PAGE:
by Lin Nulman, Historic Site Educator
In April, for National Poetry Month, we had literary historian Rob Velella as our virtual guest speaker. This enjoyable talk on the “friendship poems” of Oliver Wendell Holmes Sr. focused on the literary and Harvard friends who inspired him. Dr. Holmes also wrote about King’s Chapel, where he was a member, on several occasions.
Another Holmes poem I find both charming and poignant has a secret chapel connection. “The Last Leaf” was, as Rob explained to us, written about Thomas Melvill, whose memorial stone is attached to the back wall of the King’s Chapel. Whether it was placed there in his honor, or was displaced out of the Burying Ground at some point, I’m not sure. (Research to do!)
The poem’s speaker sees aged Mr. Melvill walking in Boston, looking weary and lost and out of step with the 19th century. His clothes are from younger days in the 18th century: “the old three-cornered hat,/And the breeches, and all that...”. He seems to be thinking sadly of people long gone. The poem’s speaker wants to chuckle at his eccentric look, but also feels deeply for Melvill’s losses, knowing that he may find himself someday in Melvill’s old-fashioned shoes.
“The Last Leaf” was not a Holmes poem I knew, and as a King’s Chapel History Program educator, I’m happy Rob introduced us. I have Melvill’s image from the poem in my mind now whenever I see this stone, and he's become, vividly, a person who once lived, once took a walk, was once seen by an empathetic poet.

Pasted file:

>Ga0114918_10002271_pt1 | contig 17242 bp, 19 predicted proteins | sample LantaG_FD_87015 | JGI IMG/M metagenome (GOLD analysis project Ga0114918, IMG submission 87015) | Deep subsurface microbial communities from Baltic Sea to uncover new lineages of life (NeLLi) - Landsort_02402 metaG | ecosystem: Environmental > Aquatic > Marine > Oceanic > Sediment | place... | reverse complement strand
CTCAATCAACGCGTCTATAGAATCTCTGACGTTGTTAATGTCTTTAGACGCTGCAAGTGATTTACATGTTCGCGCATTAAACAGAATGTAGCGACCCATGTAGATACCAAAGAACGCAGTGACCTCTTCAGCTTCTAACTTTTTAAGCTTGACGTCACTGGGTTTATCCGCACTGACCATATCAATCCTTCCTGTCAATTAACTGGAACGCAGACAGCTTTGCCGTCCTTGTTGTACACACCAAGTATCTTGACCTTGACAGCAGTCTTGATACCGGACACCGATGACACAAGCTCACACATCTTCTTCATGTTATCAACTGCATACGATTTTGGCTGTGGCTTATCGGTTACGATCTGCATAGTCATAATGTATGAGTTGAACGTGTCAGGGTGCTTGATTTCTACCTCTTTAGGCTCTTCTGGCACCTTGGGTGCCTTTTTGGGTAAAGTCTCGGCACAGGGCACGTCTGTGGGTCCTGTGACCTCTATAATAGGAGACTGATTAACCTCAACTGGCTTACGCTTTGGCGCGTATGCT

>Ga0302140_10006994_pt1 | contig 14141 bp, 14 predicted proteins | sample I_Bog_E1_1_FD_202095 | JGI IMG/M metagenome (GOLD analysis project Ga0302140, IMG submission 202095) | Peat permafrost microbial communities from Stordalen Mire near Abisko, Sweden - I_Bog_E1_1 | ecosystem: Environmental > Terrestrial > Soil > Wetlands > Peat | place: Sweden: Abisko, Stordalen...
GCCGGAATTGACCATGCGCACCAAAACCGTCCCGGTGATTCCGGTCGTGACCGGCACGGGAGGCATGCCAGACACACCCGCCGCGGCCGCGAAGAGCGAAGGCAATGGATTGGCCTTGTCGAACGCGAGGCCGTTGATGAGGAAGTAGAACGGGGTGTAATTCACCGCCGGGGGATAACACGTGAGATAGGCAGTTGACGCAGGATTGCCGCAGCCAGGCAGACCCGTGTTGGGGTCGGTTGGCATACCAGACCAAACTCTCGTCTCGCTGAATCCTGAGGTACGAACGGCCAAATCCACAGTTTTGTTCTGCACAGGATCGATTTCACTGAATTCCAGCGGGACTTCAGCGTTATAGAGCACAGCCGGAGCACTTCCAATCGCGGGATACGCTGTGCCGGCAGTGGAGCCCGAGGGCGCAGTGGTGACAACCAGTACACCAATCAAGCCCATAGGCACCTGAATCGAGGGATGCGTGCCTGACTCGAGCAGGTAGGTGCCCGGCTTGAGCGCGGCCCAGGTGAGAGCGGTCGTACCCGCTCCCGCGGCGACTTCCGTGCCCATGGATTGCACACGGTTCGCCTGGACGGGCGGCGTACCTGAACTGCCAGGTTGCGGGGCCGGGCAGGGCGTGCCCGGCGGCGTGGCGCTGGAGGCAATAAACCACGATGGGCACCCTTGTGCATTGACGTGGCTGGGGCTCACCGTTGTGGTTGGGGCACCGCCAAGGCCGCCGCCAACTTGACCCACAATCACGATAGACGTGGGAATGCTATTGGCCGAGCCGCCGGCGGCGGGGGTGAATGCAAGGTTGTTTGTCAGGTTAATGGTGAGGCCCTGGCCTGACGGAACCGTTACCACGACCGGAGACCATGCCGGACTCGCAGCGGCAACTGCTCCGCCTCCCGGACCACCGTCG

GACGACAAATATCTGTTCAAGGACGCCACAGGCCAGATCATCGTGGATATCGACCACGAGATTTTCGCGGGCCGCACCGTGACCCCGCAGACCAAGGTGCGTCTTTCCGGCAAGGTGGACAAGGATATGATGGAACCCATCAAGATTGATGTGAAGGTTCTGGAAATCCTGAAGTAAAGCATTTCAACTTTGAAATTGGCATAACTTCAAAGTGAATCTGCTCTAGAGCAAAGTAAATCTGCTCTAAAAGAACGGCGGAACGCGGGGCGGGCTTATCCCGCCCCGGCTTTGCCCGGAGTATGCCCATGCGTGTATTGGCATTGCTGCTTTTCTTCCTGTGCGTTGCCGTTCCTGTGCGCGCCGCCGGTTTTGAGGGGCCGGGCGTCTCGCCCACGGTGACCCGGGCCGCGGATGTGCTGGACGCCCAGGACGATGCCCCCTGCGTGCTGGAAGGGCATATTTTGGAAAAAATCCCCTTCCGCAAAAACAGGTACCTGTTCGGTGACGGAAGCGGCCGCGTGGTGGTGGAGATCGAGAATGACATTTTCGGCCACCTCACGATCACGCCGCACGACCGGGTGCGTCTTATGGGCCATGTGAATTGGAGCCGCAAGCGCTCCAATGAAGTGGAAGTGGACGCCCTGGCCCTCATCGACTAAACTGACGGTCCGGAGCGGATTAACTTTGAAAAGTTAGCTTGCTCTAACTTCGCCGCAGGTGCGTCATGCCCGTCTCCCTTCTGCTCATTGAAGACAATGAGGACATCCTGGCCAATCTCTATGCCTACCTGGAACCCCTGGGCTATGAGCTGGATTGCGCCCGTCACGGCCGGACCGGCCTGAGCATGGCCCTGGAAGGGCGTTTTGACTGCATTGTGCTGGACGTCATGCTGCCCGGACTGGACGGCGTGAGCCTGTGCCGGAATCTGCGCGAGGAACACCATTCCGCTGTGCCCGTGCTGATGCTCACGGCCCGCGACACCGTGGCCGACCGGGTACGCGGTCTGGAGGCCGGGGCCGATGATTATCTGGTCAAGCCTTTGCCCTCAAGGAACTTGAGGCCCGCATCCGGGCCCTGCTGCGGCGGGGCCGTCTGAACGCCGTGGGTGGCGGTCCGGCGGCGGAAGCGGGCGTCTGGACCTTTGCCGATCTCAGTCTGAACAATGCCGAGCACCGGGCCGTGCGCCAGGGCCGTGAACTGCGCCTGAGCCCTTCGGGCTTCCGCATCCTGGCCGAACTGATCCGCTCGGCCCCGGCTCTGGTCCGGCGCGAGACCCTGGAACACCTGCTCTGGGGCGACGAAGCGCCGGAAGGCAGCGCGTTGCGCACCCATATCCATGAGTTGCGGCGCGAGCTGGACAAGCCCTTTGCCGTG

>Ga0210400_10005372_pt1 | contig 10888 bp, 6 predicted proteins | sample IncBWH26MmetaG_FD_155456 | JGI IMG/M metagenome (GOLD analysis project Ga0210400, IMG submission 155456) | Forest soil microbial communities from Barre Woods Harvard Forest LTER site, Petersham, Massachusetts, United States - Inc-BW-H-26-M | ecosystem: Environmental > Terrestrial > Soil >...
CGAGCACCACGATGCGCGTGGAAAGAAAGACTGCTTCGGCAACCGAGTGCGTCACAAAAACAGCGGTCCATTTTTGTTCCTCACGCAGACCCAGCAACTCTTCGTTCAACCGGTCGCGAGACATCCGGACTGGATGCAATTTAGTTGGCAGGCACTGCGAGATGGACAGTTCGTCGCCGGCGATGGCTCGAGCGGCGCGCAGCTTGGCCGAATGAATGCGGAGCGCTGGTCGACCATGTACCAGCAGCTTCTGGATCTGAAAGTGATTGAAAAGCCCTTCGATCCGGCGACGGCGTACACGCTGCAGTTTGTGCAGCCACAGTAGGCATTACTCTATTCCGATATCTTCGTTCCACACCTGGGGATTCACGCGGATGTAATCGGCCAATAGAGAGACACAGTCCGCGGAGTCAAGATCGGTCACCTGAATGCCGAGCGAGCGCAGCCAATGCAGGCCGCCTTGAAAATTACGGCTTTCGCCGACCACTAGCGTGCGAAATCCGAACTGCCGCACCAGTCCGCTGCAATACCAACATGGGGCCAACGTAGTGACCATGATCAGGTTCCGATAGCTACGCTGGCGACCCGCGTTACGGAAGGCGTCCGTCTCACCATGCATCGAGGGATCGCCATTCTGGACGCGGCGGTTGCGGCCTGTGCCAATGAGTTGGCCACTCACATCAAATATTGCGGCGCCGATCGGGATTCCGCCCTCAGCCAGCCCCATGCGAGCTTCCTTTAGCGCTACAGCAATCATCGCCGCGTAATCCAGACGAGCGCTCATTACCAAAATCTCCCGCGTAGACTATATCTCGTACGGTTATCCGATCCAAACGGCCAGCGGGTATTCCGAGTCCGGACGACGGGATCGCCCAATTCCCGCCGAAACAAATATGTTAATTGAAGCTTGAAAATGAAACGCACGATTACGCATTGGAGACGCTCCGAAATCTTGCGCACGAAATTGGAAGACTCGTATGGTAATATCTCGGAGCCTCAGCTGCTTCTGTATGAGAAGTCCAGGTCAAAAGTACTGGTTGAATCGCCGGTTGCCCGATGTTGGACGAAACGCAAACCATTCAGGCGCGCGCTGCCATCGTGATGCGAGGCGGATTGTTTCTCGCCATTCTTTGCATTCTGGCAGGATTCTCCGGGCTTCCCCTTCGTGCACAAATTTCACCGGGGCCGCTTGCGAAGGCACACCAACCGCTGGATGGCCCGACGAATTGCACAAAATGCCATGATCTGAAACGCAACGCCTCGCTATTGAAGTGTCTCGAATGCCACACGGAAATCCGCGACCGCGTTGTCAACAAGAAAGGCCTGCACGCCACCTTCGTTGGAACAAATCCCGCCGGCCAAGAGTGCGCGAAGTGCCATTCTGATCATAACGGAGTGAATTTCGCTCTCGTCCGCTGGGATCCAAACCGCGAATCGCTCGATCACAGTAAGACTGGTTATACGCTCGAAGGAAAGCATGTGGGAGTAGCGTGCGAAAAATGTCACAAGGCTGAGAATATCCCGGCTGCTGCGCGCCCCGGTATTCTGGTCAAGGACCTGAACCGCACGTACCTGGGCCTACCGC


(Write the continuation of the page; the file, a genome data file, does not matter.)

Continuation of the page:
The poem preserves a sense of his life, and the stone preserves his name and the dates of that lifetime. Together they get me thinking, during Preservation Month in May, about what preservation can be. It can be the profound preservation of this entire mid-18th-century church and crypt, so much of which is original. It can be stories about past people and events, whether in writing or in conversations we have with chapel visitors. It can also be quiet objects I pass by sometimes, that suddenly blossom into new meaning, as the Melvill stone did through Oliver Wendell Holmes’s poem.
I have gladly collected “The Last Leaf” into my mental anthology of King’s Chapel writing. Other pieces in the collections include the poems and prose of member Sarah Wentworth Morton, and the novels The Scarlet Letter and Little Women. Come visit and ask us why! “The Last Leaf” felt especially good to discover during April, Literature and Poetry Month, because Thomas Melvill’s grandson, my beloved Herman Melville, had a whale of a time as a writer himself.
King's Chapel History Program
Dive deeper into King's Chapel's 337 year history on the History Program blog.